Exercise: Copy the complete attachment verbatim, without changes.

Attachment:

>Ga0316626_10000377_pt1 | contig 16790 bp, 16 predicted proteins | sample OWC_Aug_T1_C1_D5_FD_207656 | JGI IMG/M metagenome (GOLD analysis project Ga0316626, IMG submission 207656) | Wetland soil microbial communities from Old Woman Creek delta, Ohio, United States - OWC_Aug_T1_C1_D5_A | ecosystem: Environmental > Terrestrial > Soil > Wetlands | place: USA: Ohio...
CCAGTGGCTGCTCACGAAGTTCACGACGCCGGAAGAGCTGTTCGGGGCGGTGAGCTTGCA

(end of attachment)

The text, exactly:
>Ga0316626_10000377_pt1 | contig 16790 bp, 16 predicted proteins | sample OWC_Aug_T1_C1_D5_FD_207656 | JGI IMG/M metagenome (GOLD analysis project Ga0316626, IMG submission 207656) | Wetland soil microbial communities from Old Woman Creek delta, Ohio, United States - OWC_Aug_T1_C1_D5_A | ecosystem: Environmental > Terrestrial > Soil > Wetlands | place: USA: Ohio...
CCAGTGGCTGCTCACGAAGTTCACGACGCCGGAAGAGCTGTTCGGGGCGGTGAGCTTGCA